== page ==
Suddenly, out of the blue, another email came through telling me they wanted a special effects company in L.A. to do all the gun muzzle flash effects. Apparently, my attempt looked too cartoonish. The effects company requested that I send over uncompressed QuickTime files so they could start working on them. What I couldn't believe was that they were wanting to composite the new effects onto the video I sent over, and not just send the files as an alpha channel.
Sending video footage over the internet and importing it in and out of different editing software always comes back slightly different by the time it makes its way back to the original source.
Having a rendered alpha channel of the effects made more sense, I could simply lay the effect over the original footage, solving any transfer problem. And, unbelievably, this seemed something impossible to do for a L.A based effects company.
I made sure I made my feeling clear on this matter over email, and was assured it would be fine. Low and behold, the footage came back looking slightly different, the whites in the background detail were completely different and blown out. I couldn't believe it.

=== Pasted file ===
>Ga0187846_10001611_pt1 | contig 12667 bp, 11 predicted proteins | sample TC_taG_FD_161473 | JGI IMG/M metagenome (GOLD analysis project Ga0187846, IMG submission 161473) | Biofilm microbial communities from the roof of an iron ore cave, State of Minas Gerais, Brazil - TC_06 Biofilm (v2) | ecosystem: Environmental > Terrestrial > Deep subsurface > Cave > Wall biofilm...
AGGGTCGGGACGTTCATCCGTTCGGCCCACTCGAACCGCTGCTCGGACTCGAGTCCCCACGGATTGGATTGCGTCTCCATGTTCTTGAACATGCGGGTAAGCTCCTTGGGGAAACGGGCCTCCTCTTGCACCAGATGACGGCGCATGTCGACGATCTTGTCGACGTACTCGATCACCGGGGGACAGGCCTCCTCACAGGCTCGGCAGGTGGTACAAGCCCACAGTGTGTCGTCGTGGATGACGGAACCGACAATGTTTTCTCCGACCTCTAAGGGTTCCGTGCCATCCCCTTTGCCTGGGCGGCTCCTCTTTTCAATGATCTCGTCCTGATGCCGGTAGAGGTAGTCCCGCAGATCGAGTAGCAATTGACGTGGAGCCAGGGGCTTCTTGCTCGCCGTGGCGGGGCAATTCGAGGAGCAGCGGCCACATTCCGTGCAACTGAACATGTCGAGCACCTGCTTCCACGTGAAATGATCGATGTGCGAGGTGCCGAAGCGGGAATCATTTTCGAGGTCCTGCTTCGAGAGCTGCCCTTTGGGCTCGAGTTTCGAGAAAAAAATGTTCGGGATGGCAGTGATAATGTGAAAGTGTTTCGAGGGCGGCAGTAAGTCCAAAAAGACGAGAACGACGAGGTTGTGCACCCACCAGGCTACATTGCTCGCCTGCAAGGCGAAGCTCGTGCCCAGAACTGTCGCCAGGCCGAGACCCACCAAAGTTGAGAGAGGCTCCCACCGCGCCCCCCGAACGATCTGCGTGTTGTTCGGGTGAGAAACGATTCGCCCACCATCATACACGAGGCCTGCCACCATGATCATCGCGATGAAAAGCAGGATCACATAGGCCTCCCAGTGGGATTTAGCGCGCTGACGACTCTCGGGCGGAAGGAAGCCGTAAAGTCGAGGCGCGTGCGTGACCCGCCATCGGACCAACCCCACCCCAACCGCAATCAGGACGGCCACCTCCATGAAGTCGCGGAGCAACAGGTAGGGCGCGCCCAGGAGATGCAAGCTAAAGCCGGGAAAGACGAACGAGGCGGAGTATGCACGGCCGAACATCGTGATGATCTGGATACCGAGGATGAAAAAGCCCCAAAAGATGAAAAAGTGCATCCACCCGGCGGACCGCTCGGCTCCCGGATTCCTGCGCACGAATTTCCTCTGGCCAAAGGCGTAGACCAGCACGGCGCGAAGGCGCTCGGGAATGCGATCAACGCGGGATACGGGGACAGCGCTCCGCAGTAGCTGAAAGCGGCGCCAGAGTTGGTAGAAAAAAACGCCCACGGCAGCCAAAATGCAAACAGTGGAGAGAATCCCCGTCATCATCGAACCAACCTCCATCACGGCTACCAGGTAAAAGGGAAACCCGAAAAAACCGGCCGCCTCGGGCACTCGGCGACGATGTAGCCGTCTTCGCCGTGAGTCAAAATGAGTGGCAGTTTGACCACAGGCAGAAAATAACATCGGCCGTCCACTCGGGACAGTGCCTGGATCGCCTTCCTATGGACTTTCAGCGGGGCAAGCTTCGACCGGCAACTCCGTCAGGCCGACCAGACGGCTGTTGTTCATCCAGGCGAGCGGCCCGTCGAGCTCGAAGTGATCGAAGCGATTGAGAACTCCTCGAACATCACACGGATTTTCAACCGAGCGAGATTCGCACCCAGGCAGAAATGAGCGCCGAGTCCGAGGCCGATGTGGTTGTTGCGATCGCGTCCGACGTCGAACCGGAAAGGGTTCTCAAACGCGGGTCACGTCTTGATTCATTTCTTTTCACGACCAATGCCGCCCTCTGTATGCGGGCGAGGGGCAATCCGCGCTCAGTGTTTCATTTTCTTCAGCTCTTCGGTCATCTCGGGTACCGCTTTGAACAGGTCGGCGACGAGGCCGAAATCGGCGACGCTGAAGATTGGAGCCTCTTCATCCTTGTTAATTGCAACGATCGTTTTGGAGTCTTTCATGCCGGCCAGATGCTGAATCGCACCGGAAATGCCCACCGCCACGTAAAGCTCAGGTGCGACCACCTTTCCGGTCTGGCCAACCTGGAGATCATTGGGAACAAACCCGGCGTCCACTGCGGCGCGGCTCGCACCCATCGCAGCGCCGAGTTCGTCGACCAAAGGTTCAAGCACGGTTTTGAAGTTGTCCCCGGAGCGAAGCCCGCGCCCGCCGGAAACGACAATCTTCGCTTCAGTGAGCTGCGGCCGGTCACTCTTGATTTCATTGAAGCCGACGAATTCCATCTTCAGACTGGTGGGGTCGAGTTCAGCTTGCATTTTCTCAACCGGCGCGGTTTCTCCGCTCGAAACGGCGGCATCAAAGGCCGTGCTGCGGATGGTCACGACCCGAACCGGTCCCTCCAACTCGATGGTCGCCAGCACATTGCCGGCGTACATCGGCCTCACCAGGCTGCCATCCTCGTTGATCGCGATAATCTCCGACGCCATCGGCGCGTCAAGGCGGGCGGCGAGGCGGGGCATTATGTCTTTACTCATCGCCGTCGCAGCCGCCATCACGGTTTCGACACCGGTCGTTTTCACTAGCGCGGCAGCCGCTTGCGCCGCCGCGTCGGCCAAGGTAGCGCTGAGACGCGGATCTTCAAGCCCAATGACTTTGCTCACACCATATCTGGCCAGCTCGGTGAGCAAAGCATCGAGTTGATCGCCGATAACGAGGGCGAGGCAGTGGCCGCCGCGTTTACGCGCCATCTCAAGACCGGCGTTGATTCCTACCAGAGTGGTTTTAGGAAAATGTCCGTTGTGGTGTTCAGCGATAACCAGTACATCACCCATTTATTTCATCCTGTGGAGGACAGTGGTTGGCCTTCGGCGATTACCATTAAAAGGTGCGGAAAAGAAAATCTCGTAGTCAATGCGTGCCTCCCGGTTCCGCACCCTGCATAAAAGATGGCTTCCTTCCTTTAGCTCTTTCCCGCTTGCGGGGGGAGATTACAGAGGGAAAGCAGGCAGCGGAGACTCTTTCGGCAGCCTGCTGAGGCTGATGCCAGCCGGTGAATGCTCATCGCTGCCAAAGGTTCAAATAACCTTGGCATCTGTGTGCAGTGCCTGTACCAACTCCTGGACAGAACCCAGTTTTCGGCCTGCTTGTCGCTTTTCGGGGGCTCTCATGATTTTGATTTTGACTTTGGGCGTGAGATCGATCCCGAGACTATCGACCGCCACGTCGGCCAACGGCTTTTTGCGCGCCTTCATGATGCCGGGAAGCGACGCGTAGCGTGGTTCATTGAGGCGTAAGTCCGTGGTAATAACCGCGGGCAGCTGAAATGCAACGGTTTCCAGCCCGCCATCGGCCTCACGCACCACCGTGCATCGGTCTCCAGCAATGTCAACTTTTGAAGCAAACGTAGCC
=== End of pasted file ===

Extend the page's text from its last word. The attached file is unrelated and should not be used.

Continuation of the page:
With no time to get the effects corrected, I had to edit them in. The only thing that didn't make it a disaster was the fact that the muzzle flashes only lasted for two frames at a time, so the complete change in color correction was disguised by the brightness of the gun flash.
What made this whole effects process even more laughable was the fact that the L.A effects company had used the exact same muzzle flashes I had originally used. I kid you not, the only difference was a very slight glow to light up the actor's face.
I had gotten away with it this time, but I couldn't help but feel worried about what they were going to do with the 5.1 mix.
It was while fighting it out with the grade and new gun muzzle flashes that I received an alarming email. Our sales agents had decided to send the audio mix to a small company in the Philippines to do the 5.1 mix. I found this absolutely baffling. I know it was probably cheaper to do this, but surely being situated in the film capital of the world, they could find someone to do it better in L.A.